Chappy is bustling with blues, bass, and sharks. Bass are pretty much everywhere, and I’ve heard there’s lots of tuna being caught from the boats. I’ve already asked Little Coop if I can go out tuna fishing with him. I’ll let you know how that adventure goes. 

Don’t forget to enter the Fluke for Luke Tournament this weekend. Stop by Coop’s Bait and Tackle, Dick’s Bait and Tackle, or Larry’s Tackle Shop, and get yourself entered. I’m taking my niece and her friends out. First fishing competition for these three young ladies, and my first Fluke for Luke. I’m so excited to share it with them. 

I hope to see you on the beach, or in a boat catching fluke and sea bass, in honor of our Island’s beloved Luke Gurney. 


  1. The MV Times reports that the Martha’s Vineyard Striped Bass and Bluefish Derby voted to include false albacore in the daily prize structure and increased the tournament bag limit from three fish to four, welcome news for some tournament participants keen to have a competitive edge. I’m not one of them. Some context is needed. In 1995, the derby committee, of which I was a member, was concerned by the number of these exciting gamefish being brought to the weigh station only to be dumped outside the harbor because no one wanted to eat them, and lobstermen could not use all the discarded albies for bait. So we voted only to award weekly prizes to reduce the incentive to kill an albie for a daily prize pin. Now, we are to believe that albies are palatable. I’ll believe that when I see the derby committee members eating juicy albie sandwiches at the weigh station.

  2. This is fantastic news. I’m especially excited about the addition of Albies and the new four slot rule. Another great decision by the Derby Committee!!!!!


    This is fantastic news. I’m especially excited about the addition of Albies to the Daily Awards and the new four slot rule. Another great decision by the Derby Committee!!!!!

  4. Think it’s a great idea!!! More enthusiasm and competition always makes a better community.

  5. The Derby committee has really lost its’ way on this one. So sad that they have given in to years of lobbying by a small minority desperate to weigh in more fish or sell more lures. The vast majority of Derby participants don’t even come close to weighing in 3 Albies. The increase from 3 to 4 may be more of a symbolic gesture to that group but the real disappointment is in the expansion of daily prizes for Albies. Dozens if not hundreds of Albies will now be weighed in just for the chance of a little lead fish pin. Again, something lobbied really hard by a small group over the years. And now, as they did for Stripers and Blues, anyone can drop a dead fish on the platform in the hopes that ”maybe it will get a mystery prize”! Is that the value the Derby committee has now placed on a fish that been a Derby asset for years? No less surprising is the increase in daily cash awards but from their perspective it must make perfect sense to get everyone interested in weighing in even more fish. All for a little lead pin.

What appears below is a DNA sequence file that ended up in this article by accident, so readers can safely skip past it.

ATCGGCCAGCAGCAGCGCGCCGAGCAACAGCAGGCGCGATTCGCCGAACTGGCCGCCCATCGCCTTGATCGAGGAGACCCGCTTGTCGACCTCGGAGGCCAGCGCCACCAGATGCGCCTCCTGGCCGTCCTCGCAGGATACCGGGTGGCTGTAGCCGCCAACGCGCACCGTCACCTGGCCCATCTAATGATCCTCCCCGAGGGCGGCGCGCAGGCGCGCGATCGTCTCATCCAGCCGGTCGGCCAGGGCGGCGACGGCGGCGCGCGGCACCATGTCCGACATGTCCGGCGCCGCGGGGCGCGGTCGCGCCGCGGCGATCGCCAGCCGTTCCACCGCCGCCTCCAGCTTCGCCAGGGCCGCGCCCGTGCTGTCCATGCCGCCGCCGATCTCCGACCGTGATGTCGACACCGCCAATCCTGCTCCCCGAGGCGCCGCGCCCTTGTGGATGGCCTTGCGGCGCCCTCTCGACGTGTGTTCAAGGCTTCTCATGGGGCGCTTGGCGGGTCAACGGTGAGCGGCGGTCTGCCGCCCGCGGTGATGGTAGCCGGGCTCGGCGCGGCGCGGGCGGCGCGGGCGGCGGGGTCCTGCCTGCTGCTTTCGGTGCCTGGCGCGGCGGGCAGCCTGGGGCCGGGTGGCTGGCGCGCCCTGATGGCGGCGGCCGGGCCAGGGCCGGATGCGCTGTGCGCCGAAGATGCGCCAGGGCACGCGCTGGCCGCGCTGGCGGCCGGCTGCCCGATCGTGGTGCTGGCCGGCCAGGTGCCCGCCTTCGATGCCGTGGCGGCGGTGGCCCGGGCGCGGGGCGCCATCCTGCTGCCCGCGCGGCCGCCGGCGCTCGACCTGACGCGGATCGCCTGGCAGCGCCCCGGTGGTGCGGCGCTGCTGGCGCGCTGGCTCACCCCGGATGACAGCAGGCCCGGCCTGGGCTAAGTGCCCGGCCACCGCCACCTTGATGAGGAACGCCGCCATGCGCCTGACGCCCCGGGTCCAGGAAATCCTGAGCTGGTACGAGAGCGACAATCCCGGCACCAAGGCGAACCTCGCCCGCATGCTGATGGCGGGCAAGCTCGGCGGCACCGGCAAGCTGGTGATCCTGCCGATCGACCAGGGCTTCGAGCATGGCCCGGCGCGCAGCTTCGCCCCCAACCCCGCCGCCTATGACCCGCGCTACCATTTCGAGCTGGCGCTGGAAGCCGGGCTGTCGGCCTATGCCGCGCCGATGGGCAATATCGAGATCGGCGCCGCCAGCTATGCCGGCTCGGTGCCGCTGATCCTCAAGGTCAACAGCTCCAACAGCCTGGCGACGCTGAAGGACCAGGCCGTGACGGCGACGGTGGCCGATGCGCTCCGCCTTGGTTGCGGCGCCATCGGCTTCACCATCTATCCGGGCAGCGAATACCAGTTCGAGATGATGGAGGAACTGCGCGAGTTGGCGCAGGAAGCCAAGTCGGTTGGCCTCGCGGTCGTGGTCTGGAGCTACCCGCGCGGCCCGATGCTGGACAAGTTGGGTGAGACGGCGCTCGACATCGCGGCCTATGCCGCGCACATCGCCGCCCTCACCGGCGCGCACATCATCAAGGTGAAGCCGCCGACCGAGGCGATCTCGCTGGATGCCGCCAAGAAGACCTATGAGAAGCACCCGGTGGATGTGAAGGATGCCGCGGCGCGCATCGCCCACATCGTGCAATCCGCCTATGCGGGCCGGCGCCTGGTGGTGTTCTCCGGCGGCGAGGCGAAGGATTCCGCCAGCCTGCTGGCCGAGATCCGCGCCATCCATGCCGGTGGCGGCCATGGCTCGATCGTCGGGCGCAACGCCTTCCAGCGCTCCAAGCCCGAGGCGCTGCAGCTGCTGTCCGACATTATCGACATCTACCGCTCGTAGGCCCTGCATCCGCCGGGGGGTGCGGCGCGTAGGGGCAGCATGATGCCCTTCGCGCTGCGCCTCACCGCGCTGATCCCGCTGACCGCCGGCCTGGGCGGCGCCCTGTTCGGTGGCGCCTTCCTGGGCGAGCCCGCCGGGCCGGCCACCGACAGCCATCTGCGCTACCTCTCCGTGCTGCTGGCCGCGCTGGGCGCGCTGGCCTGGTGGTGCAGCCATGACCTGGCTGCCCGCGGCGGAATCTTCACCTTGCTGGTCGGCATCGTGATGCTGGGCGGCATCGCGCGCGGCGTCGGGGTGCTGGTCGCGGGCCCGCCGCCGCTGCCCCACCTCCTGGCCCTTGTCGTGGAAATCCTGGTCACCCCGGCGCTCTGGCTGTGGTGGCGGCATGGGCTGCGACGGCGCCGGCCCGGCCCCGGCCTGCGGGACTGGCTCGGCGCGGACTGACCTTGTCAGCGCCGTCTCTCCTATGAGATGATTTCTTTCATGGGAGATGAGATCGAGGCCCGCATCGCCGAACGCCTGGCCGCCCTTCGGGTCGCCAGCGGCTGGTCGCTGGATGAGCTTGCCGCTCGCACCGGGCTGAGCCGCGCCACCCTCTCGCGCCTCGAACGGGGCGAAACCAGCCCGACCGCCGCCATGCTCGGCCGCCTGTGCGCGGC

Can’t wait for that first weekend of weigh-ins and the carnage that will be visible for all to see. Let’s put that photo on the front page of our local papers; the true measure of a successful derby! All those dark blood rich Albie fillets now heading off to senior centers around the island? Just because the Derby Chair has proclaimed them to be good eating doesn’t mean they should justify their decisions by sending fillets to seniors. Anyone ever take a look inside an Albie that has been dead for a few hours? That will be what they ship off to seniors. “Here, eat this and look what we are doing for you!”
    The biggest and most profound impact here will be on the reputation of the Derby not as a premier fishing tournament but as a killing event. No longer “harvesting” fish for reuse, but simply killing them for the chance at a prize. Participants young and old, but especially the young, will now see the value of a fish not as living organism deserving of a better fate, but as a possible pin, an extra $20 or just maybe, if the luck of the draw favors you, a mystery prize! Maybe Derby participants will show a conservation mindset the Derby committee lacks and simply reject the urge to weigh in that fish, throw it on the pile and hope for a mystery prize!

  6. This is hard to understand…….

    With the demise of the once great striper fishery on the island, the False Albacore have become the premier species/season on the island. They are here for only a month and a half….maybe two if you push it. It is the most exciting inshore species to catch on the island because they are elusive, fast, available to shore fisherman, and highly addictive. This is the premier place in the northeast to catch them. Unlike Striped Bass, they are too oily and not good eating and, as a result, everyone, everywhere throws them back with very few exceptions. They may have some marginal value to lobster fisherman as bait but you will not find a commercial market for them anywhere. To say that this change is a benefit to island senior food programs is a deliberately misleading and false statement. This change simply results in more dead False Albacore which no one wants. Does the island really want to be known as one of the only places where this fish is killed? The Derby has tremendous benefits to the island economy and the island’s children in the form of scholarships, visitors, and local businesses. The derby committee needs to spend its time finding ways to use technology and preservation to sustain its economics without destroying this last great recreational fishery. Eventually the tournament needs to become a catch and release tournament and an example to the rest of the country on how to preserve fun, economics, and, most importantly, the resource so that it remains for the next generation to enjoy. Thank you for listening.